In a post on her Down to Earth blog, best-selling author Jane Green describes power moms as being, "The first volunteer for classroom duties. She's the Secret Storyteller who shows up not just with a great book, but with home-made double chocolate chip fudge caramel whirl brownies to boot".
A logical extension of this classroom-centered enthusiasm among power moms, then, would be a career in teaching. Becoming a substitute teacher is a logical first step for power moms who've never served as teachers. Requirements to become a sub vary from region to region. States like California require substitutes to hold a bachelor's degree, while Wyandotte County, Mich., allows substitutes who never graduated from college, but hold credit for 90 or more hours at an institute of higher education.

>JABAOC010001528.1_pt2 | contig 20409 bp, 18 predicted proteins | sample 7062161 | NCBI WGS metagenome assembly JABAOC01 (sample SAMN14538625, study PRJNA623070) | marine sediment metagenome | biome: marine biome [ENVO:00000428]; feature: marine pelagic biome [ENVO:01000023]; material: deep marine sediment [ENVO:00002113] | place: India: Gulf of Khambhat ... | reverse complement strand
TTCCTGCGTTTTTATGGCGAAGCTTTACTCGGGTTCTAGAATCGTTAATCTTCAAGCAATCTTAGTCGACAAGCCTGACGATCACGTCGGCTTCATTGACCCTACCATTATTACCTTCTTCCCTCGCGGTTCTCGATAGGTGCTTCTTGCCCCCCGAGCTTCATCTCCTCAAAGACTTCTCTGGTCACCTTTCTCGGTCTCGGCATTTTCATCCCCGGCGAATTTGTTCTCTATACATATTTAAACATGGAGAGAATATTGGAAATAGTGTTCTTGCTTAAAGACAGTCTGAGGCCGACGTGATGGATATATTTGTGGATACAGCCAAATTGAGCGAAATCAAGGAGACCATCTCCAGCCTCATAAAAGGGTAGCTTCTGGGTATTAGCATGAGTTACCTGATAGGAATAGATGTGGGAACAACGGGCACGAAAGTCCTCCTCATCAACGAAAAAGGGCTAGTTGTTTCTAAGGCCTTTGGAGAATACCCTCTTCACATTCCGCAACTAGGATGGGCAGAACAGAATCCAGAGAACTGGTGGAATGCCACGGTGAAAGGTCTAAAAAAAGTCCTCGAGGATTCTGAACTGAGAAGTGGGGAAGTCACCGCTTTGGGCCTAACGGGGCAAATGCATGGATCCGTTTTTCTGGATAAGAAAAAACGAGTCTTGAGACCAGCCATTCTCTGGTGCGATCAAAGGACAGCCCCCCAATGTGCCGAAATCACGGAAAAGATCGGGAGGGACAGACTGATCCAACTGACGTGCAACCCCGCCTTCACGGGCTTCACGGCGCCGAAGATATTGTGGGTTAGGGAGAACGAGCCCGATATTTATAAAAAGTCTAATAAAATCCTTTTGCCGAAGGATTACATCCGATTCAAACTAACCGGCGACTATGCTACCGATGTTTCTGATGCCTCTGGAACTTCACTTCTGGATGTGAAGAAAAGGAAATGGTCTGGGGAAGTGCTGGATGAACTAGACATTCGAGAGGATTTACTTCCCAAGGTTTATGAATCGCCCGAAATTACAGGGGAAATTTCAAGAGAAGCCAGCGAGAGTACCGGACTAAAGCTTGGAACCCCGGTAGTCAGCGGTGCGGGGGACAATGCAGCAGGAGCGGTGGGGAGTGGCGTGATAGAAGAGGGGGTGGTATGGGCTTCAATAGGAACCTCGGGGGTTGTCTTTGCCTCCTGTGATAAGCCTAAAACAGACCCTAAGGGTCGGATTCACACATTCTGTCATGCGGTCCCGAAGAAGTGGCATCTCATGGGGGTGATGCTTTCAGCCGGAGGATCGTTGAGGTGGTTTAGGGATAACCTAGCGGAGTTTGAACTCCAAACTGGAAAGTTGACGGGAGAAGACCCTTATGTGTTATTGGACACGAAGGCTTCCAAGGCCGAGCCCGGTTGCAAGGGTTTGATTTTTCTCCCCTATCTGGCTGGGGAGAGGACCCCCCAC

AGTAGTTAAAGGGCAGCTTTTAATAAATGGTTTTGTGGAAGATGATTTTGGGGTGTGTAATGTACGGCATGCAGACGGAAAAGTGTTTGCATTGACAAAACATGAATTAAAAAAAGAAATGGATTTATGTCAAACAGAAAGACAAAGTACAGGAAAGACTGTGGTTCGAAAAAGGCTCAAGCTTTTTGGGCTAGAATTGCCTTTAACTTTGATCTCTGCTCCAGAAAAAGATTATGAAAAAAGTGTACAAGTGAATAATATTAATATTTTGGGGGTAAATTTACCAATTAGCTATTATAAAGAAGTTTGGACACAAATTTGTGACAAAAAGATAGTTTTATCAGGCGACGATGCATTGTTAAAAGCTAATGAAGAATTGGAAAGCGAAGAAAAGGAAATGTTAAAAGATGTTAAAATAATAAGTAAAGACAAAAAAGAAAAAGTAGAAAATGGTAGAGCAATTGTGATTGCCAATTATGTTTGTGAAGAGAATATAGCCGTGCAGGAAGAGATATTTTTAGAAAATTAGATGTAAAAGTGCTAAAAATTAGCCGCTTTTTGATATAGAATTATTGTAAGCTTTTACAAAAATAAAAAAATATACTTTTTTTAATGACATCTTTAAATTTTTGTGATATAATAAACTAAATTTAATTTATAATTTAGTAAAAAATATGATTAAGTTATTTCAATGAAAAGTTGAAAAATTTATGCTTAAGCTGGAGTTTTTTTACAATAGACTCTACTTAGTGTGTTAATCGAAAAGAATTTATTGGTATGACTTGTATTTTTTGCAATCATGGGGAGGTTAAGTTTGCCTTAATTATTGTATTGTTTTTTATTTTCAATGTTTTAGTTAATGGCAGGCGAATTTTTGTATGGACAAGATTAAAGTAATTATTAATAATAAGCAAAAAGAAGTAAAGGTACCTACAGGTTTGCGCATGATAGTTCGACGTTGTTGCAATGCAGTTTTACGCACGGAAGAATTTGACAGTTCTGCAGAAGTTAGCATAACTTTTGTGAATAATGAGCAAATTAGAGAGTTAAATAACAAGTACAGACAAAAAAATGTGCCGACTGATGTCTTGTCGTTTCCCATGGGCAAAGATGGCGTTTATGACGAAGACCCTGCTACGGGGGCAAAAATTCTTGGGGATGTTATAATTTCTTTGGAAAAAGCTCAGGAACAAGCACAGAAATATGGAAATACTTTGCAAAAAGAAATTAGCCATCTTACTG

For power moms who hold a master's degree, teaching positions at postsecondary institutions like community college are open, and those with doctorates can find jobs as professors at four-year institutions. While subs have the most flexible schedules, professors aren't far behind. Postsecondary educators worked an average of 15 to 22 hours per week, with part-time (adjunct) professors working fewer hours.